"A recent study ‘Measuring fashion: environmental impact of the global apparel and footwear industries’ highlighted apparel industry has a major impact on climate. Combined, global apparel and footwear industries account for roughly 8 per cent of the world’s greenhouse gas emissions. That’s nearly 4 metric gigatons of CO2-eq, almost as much as the total climate impact of the European Union, according to ClimateWorks Foundation and Quantis, the publishers of the study."
A recent study ‘Measuring fashion: environmental impact of the global apparel and footwear industries’ highlighted apparel industry has a major impact on climate. Combined, global apparel and footwear industries account for roughly 8 per cent of the world’s greenhouse gas emissions. That’s nearly 4 metric gigatons of CO2-eq, almost as much as the total climate impact of the European Union, according to ClimateWorks Foundation and Quantis, the publishers of the study.
Over-consumption seems to be the reason behind this burning issue. The average global citizen consumes 11.4 kg (25 pounds) ofapparel each year. That translates to 442 kg of CO2 emissions per capita, or the same amount it would take to drive a car for 1,500 miles. Apparel makes up the lion’s share of that total, accounting for 83 per cent, while footwear contributes to 17 per cent of those emissions. The study also highlighted that in a business-as-usual scenario, the apparel industry’s climate impact is expected to increase 49 per cent by 2030, meaning the apparel industry alone will emit 4.9 metric gigatons of CO2-eq, nearly equal to today’s total annual US greenhouse gas emissions.
Diving deep More than 50 per cent of emissions are coming from just three stages: dyeing and finishing, yarn preparation, and fibre production. Fibre production, the first noted stage in the garment life cycle, accounts for 15 per cent of apparel’s total climate impact. Yarn preparation accounts for 28 per cent and fabric preparation, including knitting and weaving, contributes to 12 per cent of apparel’s impact on the climate. Dyeing and finishing alone contributes to 36 per cent of the impact, as it demands the most energy and substantial amounts of heated water. Cut and sew assembly accounts for 7 per cent of the adverse contribution to the climate, while distribution accounts for 1.3 per cent though that number could climb if companies increase their reliance on airing goods in response to speed to market demands.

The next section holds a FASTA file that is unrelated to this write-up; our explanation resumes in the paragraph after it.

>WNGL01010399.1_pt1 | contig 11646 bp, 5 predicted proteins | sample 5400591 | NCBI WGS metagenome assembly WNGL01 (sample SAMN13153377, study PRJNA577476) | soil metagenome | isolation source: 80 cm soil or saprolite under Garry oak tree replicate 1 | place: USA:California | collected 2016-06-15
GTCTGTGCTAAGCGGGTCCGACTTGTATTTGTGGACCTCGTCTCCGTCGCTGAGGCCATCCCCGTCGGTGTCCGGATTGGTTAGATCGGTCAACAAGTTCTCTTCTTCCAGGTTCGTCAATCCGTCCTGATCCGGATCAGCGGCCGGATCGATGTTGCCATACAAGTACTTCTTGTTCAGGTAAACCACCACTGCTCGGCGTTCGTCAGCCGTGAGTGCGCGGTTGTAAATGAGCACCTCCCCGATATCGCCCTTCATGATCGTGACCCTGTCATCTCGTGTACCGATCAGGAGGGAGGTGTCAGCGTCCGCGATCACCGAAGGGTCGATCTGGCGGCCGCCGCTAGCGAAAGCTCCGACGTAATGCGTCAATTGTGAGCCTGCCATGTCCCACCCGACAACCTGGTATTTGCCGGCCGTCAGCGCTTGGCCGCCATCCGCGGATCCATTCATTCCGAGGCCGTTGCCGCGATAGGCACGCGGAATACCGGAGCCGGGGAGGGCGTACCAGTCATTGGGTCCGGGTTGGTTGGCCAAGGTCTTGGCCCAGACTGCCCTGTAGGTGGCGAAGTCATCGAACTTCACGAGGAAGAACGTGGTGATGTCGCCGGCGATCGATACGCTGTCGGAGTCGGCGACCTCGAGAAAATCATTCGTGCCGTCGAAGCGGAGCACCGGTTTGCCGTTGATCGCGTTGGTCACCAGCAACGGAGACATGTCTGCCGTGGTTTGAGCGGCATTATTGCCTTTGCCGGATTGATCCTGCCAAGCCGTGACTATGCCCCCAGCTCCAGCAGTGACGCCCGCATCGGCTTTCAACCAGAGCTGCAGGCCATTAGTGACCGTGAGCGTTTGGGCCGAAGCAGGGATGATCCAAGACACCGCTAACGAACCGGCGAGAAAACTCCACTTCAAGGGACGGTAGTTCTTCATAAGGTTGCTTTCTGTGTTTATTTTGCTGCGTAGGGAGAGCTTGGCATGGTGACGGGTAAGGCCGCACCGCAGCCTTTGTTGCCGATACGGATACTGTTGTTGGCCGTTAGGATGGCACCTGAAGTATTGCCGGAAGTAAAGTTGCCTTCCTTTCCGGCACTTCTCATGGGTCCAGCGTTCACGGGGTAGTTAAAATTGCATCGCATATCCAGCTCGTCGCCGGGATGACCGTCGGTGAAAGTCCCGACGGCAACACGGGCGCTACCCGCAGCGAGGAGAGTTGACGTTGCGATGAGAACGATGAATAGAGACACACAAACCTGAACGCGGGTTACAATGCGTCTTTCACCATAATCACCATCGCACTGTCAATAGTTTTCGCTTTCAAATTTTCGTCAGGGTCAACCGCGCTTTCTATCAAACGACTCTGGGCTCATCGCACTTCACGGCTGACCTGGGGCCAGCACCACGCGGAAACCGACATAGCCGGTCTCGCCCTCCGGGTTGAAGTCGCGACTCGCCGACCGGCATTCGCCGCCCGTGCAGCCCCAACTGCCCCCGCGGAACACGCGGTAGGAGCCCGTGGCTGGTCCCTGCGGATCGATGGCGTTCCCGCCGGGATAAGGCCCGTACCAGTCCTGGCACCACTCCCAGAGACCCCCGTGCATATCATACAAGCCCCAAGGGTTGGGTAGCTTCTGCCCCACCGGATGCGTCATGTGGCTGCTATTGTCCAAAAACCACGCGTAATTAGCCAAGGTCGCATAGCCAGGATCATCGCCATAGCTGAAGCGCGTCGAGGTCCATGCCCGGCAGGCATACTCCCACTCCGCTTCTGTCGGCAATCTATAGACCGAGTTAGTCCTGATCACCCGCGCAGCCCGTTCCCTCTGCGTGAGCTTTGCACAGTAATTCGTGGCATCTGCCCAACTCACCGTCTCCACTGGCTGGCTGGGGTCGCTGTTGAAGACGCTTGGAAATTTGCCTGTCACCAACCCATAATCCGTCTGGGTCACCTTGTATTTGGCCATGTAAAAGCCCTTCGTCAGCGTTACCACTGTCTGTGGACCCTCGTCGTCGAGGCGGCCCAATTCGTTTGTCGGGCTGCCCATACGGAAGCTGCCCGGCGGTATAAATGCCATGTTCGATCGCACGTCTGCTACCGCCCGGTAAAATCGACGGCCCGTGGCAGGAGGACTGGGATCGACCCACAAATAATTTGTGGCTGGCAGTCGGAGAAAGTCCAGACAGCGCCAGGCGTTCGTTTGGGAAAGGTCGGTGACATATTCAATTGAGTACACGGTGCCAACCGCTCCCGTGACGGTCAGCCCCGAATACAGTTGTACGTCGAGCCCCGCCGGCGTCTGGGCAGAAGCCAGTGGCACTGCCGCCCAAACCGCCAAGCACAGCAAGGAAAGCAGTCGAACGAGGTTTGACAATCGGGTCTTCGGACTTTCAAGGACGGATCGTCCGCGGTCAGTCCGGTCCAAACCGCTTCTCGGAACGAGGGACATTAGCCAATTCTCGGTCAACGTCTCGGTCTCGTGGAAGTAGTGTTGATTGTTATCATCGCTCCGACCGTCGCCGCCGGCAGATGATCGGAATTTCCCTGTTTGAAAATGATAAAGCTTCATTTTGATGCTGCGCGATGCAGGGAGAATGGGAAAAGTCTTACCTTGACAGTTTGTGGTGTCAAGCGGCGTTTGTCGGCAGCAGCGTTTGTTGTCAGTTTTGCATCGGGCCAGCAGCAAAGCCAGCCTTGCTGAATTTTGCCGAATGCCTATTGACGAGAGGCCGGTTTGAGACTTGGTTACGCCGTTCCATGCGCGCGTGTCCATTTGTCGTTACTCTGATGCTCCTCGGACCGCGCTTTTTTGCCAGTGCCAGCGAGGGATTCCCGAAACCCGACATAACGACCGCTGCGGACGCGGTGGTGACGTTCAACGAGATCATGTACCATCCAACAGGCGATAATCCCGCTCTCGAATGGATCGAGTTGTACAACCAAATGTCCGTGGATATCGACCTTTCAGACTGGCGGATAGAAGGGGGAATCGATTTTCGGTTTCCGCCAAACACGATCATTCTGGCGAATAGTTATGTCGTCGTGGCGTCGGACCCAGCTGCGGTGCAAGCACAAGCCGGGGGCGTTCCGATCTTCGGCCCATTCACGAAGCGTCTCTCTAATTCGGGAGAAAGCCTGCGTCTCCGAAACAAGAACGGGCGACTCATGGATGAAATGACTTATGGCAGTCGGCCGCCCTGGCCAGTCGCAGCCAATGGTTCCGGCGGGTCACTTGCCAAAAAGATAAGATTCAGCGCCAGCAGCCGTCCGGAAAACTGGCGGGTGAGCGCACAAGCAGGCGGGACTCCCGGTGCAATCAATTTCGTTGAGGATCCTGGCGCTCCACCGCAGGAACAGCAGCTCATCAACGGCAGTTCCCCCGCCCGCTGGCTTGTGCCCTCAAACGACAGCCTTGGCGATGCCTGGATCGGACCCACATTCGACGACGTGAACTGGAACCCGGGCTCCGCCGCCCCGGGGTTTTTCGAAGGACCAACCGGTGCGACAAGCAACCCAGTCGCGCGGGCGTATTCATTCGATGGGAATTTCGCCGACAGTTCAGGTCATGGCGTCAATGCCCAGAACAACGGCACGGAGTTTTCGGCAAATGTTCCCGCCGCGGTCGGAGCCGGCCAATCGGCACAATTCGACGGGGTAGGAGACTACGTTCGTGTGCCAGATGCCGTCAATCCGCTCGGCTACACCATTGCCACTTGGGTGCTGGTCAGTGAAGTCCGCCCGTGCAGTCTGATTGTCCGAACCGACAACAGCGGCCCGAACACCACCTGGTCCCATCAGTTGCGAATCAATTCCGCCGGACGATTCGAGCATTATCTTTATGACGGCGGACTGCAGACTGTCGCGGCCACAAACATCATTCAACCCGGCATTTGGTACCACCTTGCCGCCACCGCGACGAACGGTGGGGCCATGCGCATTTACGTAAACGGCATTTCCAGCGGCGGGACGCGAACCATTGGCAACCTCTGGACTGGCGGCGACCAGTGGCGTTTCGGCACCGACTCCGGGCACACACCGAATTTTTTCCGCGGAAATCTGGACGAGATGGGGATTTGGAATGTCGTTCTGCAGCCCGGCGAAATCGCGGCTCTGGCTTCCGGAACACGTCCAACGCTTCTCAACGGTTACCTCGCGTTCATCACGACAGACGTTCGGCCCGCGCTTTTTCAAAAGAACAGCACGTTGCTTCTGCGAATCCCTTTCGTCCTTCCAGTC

Measures to be taken Companies will need to rethink energy. The biggest pollutants in the apparel supply chain depend on coal and natural gas to heat and power them, which means a massive reliance on fossil fuels. If manufacturers could shift to 60 per cent renewable energy and reach 60 per cent energy efficiency by 2030, that could contribute to an 80 per cent reduction in greenhouse gas emissions. On the supply side, digitalisation can lead to process efficiency improvements by reducing raw materials and waste. New technologies can also improve energy efficiency to further reduce emissions in key life cycle stages like dyeing and finishing and yarn preparation. On demand side, smart(er) consumption models, such as garment and accessory leasing or take-back programs, can extend the use phase of the article, reducing demand for new products. The final key area of focus expected to drive a significant reduction in apparel’s environmental impact, is looking to more preferred and recycled fibres.
Circularity is the key Though circularity has been among the biggest buzzwords in the past year, moving to a more circular economy, it seems, can’t be the only solution either. Circular material flow alone is not enough to ensure the apparel sector greatly reduces its impacts by 2030, as such solutions (that focus primarily on increasing rates of clothing recycling and recycled fiber content) do not alter the impacts of key production stages, such as dyeing and finishing.
Garment recycling is only sustainable when combined with a reduction in consumption of fast fashion and must take into account global equity considerations (evidenced by increasing bans on imports of second-hand clothing in developing nations. The scale of impact reduction this industry must achieve in the coming decade will only be possible with a combination of increased circular material flow, rapid transition to renewable energy sources, a significant increase in manufacturing process efficiencies, and smart design.